Colin at the North Pole

We’ve now been to the Geographic North Pole for the first time this season. Ninety degrees north; a point on Earth from which every way is south and where all lines of longitude converge so that you can literally walk around the planet in only four or five strides.

There is no night and no day at the geographic pole, for with all the Earth’s time zones converging at this single point on the globe it can be whatever time you choose. But, working on GMT+1, we arrived at the pole at around nine in the morning. The ship’s bridge crew counted us down towards the top of the world over the course of about an hour, closing slowly from eight nautical miles to five, then three, then two… Finally, after considerable effort, the bridge’s primary navigation display read: 90°00′.000. We had made it! The top of the world! Any further forward and we would be heading for Alaska!

Roundabout

Bringing a ship to the North Pole, and I mean the EXACT North Pole, is actually something of a feat, and I mean that. We’re in a nuclear icebreaker after all! This achievement is special for several reasons: firstly, although the pole itself doesn’t shift, the ice through which we trundle does. The Arctic Ocean’s frigid frosting moves under the combined influence of ocean currents and wind, shifting position at a rate of several meters per hour. This means that as soon as you’ve found the exact North Pole you’ve just as quickly lost it as your floating frozen world slides inexorably away across the freezing depths. I think this problem was nicely described by Wally Herbert, who is widely credited as being the first man to have genuinely reached the geographic North Pole. He said that trying to stand on the exact pole was:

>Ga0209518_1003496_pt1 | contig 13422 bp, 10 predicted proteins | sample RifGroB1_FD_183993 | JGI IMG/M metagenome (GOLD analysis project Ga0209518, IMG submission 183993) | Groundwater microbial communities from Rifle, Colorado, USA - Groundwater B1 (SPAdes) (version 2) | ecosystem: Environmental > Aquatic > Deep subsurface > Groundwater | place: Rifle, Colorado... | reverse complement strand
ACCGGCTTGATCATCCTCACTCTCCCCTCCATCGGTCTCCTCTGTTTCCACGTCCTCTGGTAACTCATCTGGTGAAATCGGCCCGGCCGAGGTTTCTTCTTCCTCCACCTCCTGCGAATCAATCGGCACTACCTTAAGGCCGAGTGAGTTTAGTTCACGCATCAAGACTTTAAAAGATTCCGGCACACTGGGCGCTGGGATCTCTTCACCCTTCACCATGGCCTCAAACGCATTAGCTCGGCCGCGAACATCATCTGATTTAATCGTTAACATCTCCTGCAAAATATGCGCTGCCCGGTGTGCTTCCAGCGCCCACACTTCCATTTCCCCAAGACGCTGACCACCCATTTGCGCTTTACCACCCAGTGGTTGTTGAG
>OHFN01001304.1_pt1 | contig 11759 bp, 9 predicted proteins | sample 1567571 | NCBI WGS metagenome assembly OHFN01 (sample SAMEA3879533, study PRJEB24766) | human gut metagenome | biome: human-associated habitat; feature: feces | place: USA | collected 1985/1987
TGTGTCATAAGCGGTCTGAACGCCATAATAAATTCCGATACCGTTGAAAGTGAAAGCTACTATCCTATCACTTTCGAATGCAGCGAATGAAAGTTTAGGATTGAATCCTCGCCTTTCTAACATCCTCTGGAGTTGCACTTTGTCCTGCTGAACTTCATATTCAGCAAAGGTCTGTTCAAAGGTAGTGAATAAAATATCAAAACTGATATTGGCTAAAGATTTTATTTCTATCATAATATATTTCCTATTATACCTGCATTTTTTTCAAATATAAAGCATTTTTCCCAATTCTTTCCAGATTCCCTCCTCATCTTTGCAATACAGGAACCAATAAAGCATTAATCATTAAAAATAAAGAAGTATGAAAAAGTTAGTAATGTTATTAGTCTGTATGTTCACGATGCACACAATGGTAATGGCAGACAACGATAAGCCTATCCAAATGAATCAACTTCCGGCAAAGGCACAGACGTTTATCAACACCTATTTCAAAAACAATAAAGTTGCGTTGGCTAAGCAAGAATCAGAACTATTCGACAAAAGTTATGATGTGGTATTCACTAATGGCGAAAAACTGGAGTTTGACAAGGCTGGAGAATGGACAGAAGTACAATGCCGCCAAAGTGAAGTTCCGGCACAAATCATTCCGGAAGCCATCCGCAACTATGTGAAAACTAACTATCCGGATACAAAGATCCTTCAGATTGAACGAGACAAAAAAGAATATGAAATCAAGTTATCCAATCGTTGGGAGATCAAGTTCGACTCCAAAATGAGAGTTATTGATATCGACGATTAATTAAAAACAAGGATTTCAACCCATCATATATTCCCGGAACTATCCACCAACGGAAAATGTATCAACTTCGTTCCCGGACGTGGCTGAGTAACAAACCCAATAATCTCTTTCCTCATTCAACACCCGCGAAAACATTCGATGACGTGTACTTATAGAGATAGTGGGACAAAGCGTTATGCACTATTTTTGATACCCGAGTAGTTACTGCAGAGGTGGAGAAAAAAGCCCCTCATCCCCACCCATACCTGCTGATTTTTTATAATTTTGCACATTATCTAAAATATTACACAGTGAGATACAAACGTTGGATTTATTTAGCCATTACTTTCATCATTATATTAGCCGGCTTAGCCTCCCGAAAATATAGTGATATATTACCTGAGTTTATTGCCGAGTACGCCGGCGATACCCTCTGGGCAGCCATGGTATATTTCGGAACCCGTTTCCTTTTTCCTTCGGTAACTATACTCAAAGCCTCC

“…like trying to step on the shadow of a bird which was circling far overhead.”

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Navigation also becomes more difficult the closer you get to your goal. The reason for this is a little harder to explain. First imagine that you’re driving a very long truck along a very narrow road in a city centre. Everything would be fine in just so long as you didn’t want to make a sharp turn. When you need to turn you would suddenly find that your truck was just too long, and the sides and back of the vehicle would become stuck against the buildings on either side of you. To turn, you would have to wait until you reach somewhere more open, like a large roundabout. Driving a large icebreaker in thick ice is a little bit like this. The ship moves forward with relative ease, but trying to turn sharply when you’re flanked on either side by the fractured faces and steep pressure ridges of the thick sea ice you’ve  just ploughed through…it’s extremely difficult. Normally, to make tight turns, the ship needs either to wait until she hits open water (or thinner ice), or  stop altogether and make a five or seven point turn. Doing that in your mum’s hatchback is one thing. In a 160m nuclear icebreaker it’s another altogether! So, essentially, you want to be approaching the pole on the right course from the outset.

The problems presented by these restrictions in manoeuvrability are increased by that the closer you get to the pole, the more severe the adjustments need to make to correct your course. As the planet’s lines of longitude converge the spaces between them decrease from continent sized to a couple of meters. So, according to the on-board GPS and navigational instruments, mistakes of only a ship’s length can require course corrections of tens of degrees.